Punk to me has always been epitomized by Dead Kennedys. For educational purposes, I love a whole slew of punk bands, from Negative Approach to Dead Boys to D.I. to The Ramones (the only one of those listed here I ever got to see live, though sadly without Dee Dee, but it was still outstanding), and back again. Anyway, DK was unique in punk. There was strong musicianship involved in their song writing (and no, that doesn’t mean that I think that other punk bands are musically talentless). Jello Biafra’s vibrato vocals were singular (and a blast to imitate to this day). Their subjects ranged from political (California Über Alles) to personal (Dead End) to silly (Dog Bite), and they tackled them all with equal parts wit, anger, and raw power. As of this writing, no punk band has made a bigger impression on me than these guys (and frankly, I don’t see that happening ever if current acts are any indication), and I think their place in the punk pantheon is certainly well-deserved. So, why don’t any of the punks in Stanley Lewis’ Punk Vacation listen to them (music rights notwithstanding), huh? One of the mysteries of the ages, that one.
Billy, a motorcycle-riding punk who really can’t stand cola-flavored soda but loves orange, gets run off from Mr. Kemper’s store at the end of a shotgun, but he comes back with his punk (in the Adam Ant vein) gang, who proceed to kill the old man and rape his youngest daughter, Sally (Karen Renee). While responding to the store’s alarm, fairly useless cop Steve (Stephen Fiachi) accidentally nails Billy with his cruiser while the rest of the gang flee. Enraged, older daughter Lisa (Sandra Bogan) vows vengeance. It’s funny, because, back in the day, I and some friends of mine wanted to shoot a movie called Rednecks Versus Punks that was essentially the plot of this film (which, I hasten to add, we had never seen), just without the seriousness, rape, and budget, but with more beer. We got exactly one shot done.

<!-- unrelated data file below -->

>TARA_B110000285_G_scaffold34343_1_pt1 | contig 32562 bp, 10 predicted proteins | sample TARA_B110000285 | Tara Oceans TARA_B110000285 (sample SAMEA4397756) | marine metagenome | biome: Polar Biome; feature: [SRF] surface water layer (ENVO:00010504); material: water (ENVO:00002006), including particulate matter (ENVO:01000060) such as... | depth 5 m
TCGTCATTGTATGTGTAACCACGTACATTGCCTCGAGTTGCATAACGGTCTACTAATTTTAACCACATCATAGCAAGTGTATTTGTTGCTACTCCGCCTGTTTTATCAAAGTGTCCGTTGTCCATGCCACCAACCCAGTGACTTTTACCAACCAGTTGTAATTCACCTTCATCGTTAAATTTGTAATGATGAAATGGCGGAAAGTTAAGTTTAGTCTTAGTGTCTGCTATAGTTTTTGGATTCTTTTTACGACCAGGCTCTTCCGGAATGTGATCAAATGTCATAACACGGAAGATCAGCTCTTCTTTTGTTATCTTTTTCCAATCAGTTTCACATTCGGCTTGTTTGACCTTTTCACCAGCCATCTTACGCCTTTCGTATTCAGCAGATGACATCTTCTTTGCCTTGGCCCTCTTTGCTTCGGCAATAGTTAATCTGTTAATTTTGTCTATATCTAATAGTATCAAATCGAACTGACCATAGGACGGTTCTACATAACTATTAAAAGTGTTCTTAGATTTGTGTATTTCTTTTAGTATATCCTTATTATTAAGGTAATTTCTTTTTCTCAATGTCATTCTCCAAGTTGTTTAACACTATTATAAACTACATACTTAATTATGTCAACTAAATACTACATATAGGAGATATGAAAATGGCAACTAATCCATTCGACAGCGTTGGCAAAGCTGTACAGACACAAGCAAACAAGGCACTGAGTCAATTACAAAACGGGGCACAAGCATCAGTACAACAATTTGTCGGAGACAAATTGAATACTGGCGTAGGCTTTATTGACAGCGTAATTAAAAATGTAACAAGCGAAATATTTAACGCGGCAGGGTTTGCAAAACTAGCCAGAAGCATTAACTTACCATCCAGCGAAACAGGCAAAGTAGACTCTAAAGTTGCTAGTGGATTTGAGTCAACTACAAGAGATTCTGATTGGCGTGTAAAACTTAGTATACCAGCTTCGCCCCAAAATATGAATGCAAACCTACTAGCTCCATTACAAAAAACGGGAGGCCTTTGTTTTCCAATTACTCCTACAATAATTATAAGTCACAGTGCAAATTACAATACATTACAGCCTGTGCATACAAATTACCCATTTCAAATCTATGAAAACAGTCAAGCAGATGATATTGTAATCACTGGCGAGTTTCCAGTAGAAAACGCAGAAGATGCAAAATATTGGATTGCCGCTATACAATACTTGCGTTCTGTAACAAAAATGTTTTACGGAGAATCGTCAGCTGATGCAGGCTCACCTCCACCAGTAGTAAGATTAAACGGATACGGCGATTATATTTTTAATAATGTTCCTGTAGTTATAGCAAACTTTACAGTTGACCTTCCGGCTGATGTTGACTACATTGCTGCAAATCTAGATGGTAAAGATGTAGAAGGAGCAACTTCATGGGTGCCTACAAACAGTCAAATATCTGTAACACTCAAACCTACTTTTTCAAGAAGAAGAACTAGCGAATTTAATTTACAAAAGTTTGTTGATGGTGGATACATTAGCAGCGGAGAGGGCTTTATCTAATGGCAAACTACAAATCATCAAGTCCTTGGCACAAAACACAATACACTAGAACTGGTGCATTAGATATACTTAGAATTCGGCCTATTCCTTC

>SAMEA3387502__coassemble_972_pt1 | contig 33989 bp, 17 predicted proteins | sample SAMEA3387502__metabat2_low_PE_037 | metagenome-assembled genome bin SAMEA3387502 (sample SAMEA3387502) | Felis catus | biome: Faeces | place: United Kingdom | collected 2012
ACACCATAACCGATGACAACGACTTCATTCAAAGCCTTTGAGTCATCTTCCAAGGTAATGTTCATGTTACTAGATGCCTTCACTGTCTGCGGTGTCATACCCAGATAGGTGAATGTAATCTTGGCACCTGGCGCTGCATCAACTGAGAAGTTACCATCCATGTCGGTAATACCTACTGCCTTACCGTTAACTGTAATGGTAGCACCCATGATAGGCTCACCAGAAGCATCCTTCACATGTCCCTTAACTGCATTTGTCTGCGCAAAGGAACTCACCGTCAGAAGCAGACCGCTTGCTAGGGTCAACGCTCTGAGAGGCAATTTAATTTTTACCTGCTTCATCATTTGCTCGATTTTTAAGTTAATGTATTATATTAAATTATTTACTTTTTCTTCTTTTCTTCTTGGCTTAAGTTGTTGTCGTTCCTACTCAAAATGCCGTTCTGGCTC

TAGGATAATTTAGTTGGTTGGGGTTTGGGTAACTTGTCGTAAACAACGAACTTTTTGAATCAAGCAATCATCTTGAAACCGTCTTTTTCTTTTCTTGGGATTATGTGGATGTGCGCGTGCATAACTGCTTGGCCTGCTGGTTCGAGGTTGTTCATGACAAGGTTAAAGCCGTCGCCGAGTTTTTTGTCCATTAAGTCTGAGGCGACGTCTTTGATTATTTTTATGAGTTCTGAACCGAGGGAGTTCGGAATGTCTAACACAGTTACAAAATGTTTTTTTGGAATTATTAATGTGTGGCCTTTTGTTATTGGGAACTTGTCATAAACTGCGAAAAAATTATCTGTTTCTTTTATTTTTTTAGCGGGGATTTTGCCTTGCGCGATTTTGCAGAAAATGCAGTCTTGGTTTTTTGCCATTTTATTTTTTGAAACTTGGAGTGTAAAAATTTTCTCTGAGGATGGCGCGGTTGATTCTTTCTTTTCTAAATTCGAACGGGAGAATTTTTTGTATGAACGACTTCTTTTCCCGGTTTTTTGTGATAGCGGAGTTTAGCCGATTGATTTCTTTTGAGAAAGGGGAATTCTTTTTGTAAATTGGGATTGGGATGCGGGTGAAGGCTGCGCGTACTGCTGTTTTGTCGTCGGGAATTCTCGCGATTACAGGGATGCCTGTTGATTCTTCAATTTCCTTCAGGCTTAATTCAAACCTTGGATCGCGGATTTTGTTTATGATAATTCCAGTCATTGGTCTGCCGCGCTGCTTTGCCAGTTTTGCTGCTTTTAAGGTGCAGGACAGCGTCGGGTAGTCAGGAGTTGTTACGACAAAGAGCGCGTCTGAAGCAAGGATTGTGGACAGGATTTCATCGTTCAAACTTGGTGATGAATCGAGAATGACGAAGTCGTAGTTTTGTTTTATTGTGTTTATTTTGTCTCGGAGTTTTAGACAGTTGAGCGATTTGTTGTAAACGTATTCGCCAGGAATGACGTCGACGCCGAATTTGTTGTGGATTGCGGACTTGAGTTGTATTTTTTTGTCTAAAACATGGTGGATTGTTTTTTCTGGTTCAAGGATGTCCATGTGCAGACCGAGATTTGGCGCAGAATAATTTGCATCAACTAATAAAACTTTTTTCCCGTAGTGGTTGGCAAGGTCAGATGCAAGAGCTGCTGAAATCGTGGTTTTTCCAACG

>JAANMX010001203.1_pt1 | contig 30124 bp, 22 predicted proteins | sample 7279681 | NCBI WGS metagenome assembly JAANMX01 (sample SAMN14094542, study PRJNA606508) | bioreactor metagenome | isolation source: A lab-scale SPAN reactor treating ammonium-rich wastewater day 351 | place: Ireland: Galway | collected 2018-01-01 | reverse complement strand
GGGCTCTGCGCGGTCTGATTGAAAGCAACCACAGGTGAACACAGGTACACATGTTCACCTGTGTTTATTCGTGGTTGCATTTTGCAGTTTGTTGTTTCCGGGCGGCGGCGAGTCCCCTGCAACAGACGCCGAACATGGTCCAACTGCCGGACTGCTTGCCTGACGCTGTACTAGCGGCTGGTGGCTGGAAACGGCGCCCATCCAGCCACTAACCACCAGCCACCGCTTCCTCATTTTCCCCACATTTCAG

There is a very clear theme about America illustrated within the film’s first moments. We get a montage of a sunrise over a forest, the American and California flags, railroad tracks heading off into the distance, a church, and running water. Alongside the images that are self-explanatory, the others combine with them to paint an idyllic, idealized version of small town America (how many beer commercials have we seen with sunrises/sunsets over lush foliage and crystal clear streams [which obviously flow straight into a brewery’s water taps]). This is the American Dream visualized. It is then shattered by the sounds of gunfire as Steve practices his shooting on some empty bottles (the police don’t have a range for this?), and this disruption is the foreshadowing of what’s coming down the pike for this town. Naturally, the punks are antithetical to everything that Steve and his friends and colleagues hold dear. And yet, the filmmakers are just as critical of the establishment in the town as they are of the villainous punks. This is exemplified by Sheriff Virgil (Louis Waldon), a loud, idiotic, cigar-chomping ultra-patriot. He calls the punks “fascist communist pinkos” (as I’m sure he would term any person or group of people different from himself). He wrongly declares (a la Animal House’s Bluto), “Did Patton call in the state troopers when he took Iwo Jima?!” When he thinks of America, he salutes, and military march music pours in on the soundtrack. Later, he will lead a pack of rednecks (affectionately referred to as “The Gun Club”) in a tonally incongruous (and there are tonal incongruities aplenty in Punk Vacation) attack on the punks. People like Steve (and by extension Lisa) are in between the two groups, more or less shunned by the two groups (Steve is ridiculed and browbeaten by his boss, and Lisa is considered little more than a nuisance), and so are alone in a world gone mad around them. The realization of the film (to me, anyway) is that the American Dream doesn’t exist as anything other than a romanticized concept. Rebelling against it is futile, but playing along by its rules is equally insane. And while this stance does finally give some closure to the story, I found it less than satisfying. Further, I felt that this perspective was cowardly on the part of the filmmakers. To imply that doing nothing and walking away is better than taking a stand one way or the other may seem like an enlightened viewpoint (and, hey, maybe it is for all I know), particularly in light of the film’s dim view of its world and characters, but it feels like the exact opposite. It feels like a lazy cop out, and it took away from my enjoyment of this movie.